The most unusual brewery crawl in Colorado is about 2-miles long with more than a dozen escalators and one sobering security check. It also is timed, at least if you want to make your flight.
The venue is Denver International Airport, where four local breweries launched outposts in the past eight months and combine to make Colorado’s gateway as beer-soaked as the state itself.
New Belgium Brewing opened a hub at DIA in April, not long after Great Divide Brewing and Breckenridge Brewery began pouring at their own new locations. Back in November, Tivoli Brewing began making beer just outside the terminal, making it one of the few airport breweries in the nation. And Post Brewing is eyeing a future spot to serve its beer and fried chicken.
The breweries’ new locations — in addition to the two other mainstays — offer an intriguing tour of the state’s beer scene, a who’s who of the state’s most well-known brewers all in one place.
“There are so many awesome breweries, and that’s what’s so cool,” said Leah Pilcer from New Belgium Brewery. “For me, the more beer we have at the airport the better, because it educates people on the amazing beer scene we have in Colorado. The fact you can go on a beer crawl at the airport is evidence enough.”
This is exactly what I did one recent day ahead of a vacation. And I can safely say, it’s more good beer than you can taste in one afternoon and still make a flight.
Tivoli Brewing (4 hours to departure)
Before I entered the madness inside the airport’s terminal, I stopped for a beer.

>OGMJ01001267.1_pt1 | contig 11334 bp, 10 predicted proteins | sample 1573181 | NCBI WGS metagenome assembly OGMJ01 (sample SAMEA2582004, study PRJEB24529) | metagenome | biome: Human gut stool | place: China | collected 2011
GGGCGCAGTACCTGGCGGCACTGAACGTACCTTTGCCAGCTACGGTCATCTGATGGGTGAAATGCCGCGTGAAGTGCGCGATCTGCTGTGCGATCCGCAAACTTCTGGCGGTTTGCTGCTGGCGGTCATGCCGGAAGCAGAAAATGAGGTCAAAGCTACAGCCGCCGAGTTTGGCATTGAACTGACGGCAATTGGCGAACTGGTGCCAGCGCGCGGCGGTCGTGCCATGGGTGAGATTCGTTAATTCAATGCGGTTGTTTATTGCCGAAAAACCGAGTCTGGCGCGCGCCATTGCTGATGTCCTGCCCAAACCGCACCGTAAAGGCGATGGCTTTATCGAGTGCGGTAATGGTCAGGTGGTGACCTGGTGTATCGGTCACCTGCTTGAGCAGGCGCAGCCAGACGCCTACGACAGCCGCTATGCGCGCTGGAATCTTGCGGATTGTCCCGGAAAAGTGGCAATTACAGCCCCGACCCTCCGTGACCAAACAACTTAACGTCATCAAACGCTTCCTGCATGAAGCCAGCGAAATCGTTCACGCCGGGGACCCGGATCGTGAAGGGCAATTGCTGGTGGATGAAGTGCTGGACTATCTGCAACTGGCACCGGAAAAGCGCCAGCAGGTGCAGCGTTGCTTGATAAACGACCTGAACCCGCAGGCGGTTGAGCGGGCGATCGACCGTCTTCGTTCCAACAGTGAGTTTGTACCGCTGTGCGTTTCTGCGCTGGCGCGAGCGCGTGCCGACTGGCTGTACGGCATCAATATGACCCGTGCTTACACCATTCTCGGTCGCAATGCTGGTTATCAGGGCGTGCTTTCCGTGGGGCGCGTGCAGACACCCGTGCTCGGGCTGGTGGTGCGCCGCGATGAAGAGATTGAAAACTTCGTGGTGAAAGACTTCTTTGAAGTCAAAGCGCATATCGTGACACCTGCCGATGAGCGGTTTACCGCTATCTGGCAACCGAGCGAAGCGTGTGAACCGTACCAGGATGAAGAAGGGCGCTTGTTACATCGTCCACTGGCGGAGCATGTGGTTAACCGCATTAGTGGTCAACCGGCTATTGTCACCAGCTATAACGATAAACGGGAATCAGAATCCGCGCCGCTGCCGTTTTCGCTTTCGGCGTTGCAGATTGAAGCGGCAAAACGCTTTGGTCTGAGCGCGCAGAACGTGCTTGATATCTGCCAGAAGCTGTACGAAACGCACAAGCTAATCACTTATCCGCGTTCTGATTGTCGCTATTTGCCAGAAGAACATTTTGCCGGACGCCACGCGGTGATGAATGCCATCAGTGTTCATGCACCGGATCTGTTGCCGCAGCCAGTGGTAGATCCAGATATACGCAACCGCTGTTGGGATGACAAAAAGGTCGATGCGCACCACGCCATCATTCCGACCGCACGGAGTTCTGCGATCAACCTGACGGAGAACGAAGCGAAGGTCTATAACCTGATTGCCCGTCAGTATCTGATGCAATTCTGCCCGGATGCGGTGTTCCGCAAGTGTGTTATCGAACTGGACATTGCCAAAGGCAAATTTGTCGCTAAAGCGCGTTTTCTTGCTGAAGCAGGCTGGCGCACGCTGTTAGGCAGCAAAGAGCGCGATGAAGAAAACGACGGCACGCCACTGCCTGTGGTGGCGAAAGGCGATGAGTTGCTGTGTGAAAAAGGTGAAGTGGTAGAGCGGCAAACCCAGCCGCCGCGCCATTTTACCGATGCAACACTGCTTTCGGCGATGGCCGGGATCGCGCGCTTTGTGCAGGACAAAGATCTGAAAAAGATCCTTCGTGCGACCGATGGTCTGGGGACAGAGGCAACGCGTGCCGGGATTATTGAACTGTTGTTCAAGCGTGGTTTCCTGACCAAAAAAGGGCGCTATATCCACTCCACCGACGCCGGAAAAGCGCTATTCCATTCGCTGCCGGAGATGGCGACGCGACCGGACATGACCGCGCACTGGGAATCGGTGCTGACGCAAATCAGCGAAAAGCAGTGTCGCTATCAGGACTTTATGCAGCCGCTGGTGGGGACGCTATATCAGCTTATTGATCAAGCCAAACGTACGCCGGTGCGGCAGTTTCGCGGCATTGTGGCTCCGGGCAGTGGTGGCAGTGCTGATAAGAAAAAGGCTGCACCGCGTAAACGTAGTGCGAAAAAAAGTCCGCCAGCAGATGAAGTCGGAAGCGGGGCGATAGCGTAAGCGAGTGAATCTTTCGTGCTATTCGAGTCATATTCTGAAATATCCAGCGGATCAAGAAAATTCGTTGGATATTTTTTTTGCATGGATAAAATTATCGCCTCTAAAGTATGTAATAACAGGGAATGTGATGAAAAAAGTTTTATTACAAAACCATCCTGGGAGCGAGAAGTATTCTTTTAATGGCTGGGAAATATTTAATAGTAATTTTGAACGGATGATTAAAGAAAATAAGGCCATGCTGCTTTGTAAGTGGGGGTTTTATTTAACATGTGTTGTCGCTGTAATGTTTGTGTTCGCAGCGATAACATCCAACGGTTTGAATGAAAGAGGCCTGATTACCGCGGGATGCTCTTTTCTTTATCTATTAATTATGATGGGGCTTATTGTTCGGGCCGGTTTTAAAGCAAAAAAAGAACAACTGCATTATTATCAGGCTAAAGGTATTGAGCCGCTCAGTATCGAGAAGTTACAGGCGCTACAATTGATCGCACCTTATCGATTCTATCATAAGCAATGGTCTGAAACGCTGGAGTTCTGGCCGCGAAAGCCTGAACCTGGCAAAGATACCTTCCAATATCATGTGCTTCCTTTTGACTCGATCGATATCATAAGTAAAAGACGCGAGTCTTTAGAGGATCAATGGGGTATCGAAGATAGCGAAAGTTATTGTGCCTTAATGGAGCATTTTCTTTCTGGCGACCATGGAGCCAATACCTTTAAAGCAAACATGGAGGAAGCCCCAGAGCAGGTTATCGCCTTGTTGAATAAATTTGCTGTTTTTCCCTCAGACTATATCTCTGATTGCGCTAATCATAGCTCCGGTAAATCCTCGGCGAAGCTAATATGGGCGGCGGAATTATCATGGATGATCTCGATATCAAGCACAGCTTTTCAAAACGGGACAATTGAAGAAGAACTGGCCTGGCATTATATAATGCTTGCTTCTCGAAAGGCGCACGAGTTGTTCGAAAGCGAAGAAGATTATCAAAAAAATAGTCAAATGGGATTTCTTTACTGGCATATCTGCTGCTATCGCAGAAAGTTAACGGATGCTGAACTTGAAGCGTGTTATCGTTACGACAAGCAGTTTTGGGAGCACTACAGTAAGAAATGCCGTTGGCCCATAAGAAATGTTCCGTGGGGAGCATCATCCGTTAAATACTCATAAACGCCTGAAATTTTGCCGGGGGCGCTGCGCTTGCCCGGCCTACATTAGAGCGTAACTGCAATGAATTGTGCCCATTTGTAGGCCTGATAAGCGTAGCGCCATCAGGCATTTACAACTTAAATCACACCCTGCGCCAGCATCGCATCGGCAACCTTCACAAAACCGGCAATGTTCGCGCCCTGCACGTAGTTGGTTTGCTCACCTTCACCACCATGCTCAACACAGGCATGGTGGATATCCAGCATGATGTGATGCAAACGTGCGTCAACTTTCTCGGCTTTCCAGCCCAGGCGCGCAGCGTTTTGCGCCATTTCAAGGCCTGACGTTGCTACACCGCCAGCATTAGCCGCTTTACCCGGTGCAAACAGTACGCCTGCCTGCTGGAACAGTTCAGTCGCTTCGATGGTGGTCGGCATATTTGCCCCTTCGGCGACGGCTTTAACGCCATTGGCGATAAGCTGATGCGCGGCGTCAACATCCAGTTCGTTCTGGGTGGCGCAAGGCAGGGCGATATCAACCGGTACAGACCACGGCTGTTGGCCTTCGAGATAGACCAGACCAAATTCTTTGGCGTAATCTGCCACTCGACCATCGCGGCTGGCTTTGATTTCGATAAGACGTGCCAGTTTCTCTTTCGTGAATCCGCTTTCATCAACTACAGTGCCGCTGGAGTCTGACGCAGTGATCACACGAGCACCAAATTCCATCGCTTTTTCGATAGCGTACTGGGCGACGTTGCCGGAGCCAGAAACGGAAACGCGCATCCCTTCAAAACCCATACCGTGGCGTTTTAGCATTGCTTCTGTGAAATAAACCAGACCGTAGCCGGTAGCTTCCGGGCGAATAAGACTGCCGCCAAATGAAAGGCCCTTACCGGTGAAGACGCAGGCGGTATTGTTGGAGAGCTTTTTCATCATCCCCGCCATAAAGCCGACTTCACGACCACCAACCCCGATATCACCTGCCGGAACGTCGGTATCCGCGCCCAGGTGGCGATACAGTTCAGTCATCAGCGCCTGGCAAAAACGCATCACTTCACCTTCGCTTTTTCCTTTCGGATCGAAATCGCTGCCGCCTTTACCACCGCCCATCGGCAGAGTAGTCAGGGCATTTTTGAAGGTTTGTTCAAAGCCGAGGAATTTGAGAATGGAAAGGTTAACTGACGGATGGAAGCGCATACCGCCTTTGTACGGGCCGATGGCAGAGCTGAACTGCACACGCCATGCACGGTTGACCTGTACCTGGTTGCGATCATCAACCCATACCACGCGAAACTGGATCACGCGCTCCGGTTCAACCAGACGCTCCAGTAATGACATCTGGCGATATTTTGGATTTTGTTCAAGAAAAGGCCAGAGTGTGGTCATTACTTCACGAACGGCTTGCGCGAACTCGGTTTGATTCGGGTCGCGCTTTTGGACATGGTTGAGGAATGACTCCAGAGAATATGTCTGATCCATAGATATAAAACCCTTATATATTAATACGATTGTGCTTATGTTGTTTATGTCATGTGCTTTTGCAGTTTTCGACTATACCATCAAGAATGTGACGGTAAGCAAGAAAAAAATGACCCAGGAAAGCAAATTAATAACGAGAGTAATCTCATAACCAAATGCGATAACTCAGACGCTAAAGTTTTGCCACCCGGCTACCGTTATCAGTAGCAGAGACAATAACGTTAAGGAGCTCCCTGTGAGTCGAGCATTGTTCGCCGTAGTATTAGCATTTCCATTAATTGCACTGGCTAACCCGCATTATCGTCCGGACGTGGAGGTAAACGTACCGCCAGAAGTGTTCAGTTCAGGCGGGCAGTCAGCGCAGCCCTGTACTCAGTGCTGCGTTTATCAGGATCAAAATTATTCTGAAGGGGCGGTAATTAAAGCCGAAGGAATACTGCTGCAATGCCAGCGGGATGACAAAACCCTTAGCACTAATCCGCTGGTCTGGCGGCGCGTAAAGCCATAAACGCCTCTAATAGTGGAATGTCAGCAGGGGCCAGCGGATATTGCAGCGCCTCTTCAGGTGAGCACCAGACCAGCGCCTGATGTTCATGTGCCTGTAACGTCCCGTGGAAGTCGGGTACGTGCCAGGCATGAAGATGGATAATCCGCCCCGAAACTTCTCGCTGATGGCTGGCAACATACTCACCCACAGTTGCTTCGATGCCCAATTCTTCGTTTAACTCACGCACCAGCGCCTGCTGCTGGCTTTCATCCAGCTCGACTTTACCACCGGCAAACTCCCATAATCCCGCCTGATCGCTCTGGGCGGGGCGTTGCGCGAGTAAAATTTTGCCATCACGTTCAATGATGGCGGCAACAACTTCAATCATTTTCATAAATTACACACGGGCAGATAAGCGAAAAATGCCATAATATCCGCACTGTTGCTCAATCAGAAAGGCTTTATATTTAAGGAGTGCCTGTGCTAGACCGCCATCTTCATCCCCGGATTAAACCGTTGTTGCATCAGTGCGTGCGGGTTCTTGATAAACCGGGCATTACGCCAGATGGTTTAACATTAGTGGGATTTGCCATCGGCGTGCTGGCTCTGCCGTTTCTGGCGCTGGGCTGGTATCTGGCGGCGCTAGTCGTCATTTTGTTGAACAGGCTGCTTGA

Denver’s Tivoli Brewing makes 110 gallons at a time inside its second brewhouse located at Tom’s Urban, a restaurant on the base level of the Westin hotel. The flagship is Jet IPA, a sweet full-bodied version of the hoppy style with plenty of lift at 9.5% alcohol by volume. It’s only available at the airport.
“We use (the brewery) as our experimental or pilot system where we do small batches,” Tivoli CEO Ken Hehir said. “In terms of our innovation process,” he continued, “it’s wonderful. It’s been a huge advantage and taken pressure off of our small brewery.”
Tivoli operates the brewery, but not the restaurant. And unlike the original location on the Auraria Campus downtown, the airport venue is more sports bar than brewery, with TVs stacked two high on the walls. (Most are this way, I learned, because the locations are run by contractors and often beer is a secondary focus.)
But Tivoli’s shiny brewing tanks are visible through a window from the restaurant bar, and seven house beers pour from the 32 taps, many of which feature a half dozen other Colorado breweries. The beers are all $9, but it’s still cheaper than the overpriced train to the airport.
The restaurant manager tells me when he seats people, he points to the brewery’s tanks and the list of Tivoli beers brewed here. He says he gets a good bit of interest from travelers who want to try a new city’s beers.